Finally, someone has put together the stats on how much seafood is eaten by coastal indigenous people around the world. It is 2.1 million metric tonnes: http://journals.plos.org/plosone/article?id=10.1371/journal.pone.0166681.
This is as useful a document as The Sea Around Us report that summed the global take of fish stocks used for fish farms. Note that Daniel Pauly, UBC, is part of both of these huge studies.
Here is the abstract:
"Coastal Indigenous peoples rely on ocean resources and are highly
vulnerable to ecosystem and economic change. Their challenges have been
observed and recognized at local and regional scales, yet there are no
global-scale analyses to inform international policies. We compile
available data for over 1,900 coastal Indigenous communities around the
world representing 27 million people across 87 countries. Based on
available data at local and regional levels, we estimate a total global
yearly seafood consumption of 2.1 million (1.5 million–2.8 million)
metric tonnes by coastal Indigenous peoples, equal to around 2% of
global yearly commercial fisheries catch. Results reflect the crucial
role of seafood for these communities; on average, consumption per
capita is 15 times higher than non-Indigenous country populations. These
findings contribute to an urgently needed sense of scale to coastal
Indigenous issues, and will hopefully prompt increased recognition and
directed research regarding the marine knowledge and resource needs of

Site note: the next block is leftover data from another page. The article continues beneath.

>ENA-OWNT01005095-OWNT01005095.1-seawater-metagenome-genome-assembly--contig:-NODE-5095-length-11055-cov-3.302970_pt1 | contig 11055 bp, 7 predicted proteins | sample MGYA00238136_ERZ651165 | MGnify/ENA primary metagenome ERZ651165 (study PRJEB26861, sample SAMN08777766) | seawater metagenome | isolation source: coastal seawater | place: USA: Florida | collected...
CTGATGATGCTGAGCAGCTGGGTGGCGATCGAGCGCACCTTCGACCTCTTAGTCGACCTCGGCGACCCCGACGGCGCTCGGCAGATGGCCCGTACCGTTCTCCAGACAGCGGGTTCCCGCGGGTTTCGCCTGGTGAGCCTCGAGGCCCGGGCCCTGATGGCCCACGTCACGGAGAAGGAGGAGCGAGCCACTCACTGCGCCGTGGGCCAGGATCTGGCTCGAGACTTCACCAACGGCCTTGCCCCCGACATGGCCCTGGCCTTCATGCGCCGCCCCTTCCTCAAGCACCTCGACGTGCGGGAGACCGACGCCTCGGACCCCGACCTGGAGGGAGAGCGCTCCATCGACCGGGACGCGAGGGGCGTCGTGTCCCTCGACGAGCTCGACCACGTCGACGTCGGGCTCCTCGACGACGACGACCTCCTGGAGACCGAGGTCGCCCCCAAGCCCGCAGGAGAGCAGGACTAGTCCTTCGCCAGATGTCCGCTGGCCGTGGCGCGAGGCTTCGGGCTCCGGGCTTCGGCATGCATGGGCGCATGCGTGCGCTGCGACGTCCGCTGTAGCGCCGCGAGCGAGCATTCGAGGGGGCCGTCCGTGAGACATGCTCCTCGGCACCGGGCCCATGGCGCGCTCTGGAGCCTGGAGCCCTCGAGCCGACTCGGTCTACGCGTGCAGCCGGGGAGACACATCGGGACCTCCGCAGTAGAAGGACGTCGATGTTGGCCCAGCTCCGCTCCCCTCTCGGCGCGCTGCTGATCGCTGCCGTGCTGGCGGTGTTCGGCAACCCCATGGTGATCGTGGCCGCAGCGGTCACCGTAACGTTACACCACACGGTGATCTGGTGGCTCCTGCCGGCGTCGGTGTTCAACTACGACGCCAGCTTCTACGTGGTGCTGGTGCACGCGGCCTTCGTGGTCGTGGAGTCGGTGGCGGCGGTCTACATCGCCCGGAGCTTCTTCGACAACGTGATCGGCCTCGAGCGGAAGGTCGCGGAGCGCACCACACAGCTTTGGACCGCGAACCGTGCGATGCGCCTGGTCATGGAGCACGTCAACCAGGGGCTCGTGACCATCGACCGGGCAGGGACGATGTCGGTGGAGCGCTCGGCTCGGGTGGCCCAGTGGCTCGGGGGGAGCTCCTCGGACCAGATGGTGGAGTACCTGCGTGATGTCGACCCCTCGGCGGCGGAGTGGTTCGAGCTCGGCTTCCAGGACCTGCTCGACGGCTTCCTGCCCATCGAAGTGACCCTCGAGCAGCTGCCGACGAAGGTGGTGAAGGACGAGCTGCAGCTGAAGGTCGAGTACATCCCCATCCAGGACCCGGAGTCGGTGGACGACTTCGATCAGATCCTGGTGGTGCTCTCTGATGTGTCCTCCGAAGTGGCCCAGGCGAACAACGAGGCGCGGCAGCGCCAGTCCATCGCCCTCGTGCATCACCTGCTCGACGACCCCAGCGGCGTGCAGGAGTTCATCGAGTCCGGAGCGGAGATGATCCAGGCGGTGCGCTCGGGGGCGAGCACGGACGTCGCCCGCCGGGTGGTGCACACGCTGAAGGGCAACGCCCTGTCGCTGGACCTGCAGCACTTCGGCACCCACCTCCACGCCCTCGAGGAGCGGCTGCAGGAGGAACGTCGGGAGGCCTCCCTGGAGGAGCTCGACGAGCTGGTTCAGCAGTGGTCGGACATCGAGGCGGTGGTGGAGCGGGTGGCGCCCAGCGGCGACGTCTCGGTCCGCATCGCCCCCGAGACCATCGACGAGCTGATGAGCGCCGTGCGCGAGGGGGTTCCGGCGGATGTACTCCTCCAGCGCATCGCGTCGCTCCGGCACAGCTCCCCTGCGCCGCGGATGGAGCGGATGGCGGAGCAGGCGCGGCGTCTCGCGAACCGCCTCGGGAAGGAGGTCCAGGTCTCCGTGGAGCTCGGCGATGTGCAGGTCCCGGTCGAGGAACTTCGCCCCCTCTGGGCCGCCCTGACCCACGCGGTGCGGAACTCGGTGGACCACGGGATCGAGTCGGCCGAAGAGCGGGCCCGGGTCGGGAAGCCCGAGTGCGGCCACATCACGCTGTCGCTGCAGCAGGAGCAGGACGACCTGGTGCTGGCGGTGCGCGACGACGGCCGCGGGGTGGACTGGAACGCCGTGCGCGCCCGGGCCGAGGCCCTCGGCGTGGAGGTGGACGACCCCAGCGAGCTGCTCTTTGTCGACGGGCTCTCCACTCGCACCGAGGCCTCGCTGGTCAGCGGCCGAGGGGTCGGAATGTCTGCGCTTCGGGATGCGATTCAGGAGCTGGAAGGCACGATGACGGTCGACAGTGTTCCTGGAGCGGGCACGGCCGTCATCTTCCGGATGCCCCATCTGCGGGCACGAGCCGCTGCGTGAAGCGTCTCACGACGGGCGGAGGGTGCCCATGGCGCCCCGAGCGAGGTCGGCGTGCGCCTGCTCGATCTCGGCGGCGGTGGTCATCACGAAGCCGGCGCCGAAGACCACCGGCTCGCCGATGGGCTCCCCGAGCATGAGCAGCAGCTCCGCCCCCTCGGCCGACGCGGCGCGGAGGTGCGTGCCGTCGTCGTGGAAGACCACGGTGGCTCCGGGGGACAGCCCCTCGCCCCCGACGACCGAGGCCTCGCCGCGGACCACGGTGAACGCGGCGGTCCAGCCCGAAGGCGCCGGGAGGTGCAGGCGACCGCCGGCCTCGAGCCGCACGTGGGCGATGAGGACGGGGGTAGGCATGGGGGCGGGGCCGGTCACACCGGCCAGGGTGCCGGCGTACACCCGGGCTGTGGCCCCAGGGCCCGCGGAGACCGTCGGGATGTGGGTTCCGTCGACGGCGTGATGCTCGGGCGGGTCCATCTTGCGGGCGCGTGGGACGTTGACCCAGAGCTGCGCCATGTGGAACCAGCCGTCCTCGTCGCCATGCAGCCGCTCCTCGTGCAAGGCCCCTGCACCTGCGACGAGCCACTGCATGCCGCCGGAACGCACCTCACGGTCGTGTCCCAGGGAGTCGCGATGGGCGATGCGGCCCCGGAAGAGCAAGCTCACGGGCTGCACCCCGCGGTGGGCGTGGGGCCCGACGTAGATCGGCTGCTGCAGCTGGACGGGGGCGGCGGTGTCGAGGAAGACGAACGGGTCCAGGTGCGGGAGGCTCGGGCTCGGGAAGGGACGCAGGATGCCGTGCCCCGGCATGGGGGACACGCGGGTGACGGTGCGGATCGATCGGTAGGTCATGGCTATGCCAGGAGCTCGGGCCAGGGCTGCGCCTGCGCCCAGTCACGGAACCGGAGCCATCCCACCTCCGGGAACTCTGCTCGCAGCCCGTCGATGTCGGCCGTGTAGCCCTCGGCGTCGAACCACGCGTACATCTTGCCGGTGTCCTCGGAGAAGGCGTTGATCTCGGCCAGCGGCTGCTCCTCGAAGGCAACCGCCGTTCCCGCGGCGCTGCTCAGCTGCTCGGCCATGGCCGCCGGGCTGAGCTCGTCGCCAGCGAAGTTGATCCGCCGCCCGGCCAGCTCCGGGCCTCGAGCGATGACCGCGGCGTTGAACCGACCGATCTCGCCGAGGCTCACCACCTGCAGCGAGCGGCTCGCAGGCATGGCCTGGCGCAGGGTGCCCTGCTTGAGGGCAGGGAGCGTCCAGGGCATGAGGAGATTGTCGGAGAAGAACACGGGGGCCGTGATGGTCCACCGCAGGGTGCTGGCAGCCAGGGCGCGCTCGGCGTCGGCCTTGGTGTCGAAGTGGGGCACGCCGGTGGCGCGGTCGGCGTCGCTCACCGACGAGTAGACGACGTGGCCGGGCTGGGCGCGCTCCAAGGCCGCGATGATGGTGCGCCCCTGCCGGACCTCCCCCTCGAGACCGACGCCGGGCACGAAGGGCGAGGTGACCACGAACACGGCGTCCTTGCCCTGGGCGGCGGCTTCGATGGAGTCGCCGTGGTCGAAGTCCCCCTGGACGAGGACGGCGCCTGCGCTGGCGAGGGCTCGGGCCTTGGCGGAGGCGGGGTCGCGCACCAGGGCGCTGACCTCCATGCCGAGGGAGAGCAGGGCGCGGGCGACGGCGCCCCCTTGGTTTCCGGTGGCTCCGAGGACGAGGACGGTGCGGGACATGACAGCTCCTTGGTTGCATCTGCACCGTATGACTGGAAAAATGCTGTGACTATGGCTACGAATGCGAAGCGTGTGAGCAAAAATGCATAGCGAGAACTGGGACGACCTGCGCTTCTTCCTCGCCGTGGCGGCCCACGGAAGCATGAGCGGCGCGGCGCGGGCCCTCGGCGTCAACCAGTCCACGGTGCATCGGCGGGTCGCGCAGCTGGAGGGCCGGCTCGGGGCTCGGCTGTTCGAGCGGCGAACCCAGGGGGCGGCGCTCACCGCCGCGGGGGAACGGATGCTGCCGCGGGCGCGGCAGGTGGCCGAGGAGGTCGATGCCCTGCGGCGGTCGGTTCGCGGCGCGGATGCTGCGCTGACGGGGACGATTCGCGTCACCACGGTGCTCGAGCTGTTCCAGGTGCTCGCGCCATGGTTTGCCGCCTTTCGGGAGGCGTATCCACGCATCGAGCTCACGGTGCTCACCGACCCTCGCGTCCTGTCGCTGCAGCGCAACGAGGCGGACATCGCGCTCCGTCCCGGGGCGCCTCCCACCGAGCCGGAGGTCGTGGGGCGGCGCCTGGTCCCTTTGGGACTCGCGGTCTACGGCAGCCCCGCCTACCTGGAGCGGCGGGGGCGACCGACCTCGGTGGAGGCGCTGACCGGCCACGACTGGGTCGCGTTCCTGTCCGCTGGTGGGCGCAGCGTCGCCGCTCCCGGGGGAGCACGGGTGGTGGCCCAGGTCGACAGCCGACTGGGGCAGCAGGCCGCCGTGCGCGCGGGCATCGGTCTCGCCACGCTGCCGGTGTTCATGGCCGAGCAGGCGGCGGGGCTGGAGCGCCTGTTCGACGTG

Indigenous peoples. Marine resources are crucial to the continued
existence of coastal Indigenous peoples, and their needs must be
explicitly incorporated into management policies."
Here is the global picture:
The problems are many, and the declining health and population of indigenous people are results:
"Indigenous groups include some 370 million people, 5% of the global
population, and an overwhelming number exist in precarious socioeconomic
and political conditions .
Along the world’s oceans, coastal Indigenous peoples (CIPs) share vital
links to marine ecosystems that conserve their cultural heritage and
underpin food sovereignty (the right to define and access healthy and
culturally-appropriate food ).
At the same time, these strong links make them particularly vulnerable
to challenges—including declines of coastal marine fish populations [3,4], climate change , pollution, and multi-scale social-economic dynamics [6,7]—that affect their fishing practices [8–10]."
Fish farms decimating global fish stocks of forage fish is among the largest problems facing these people.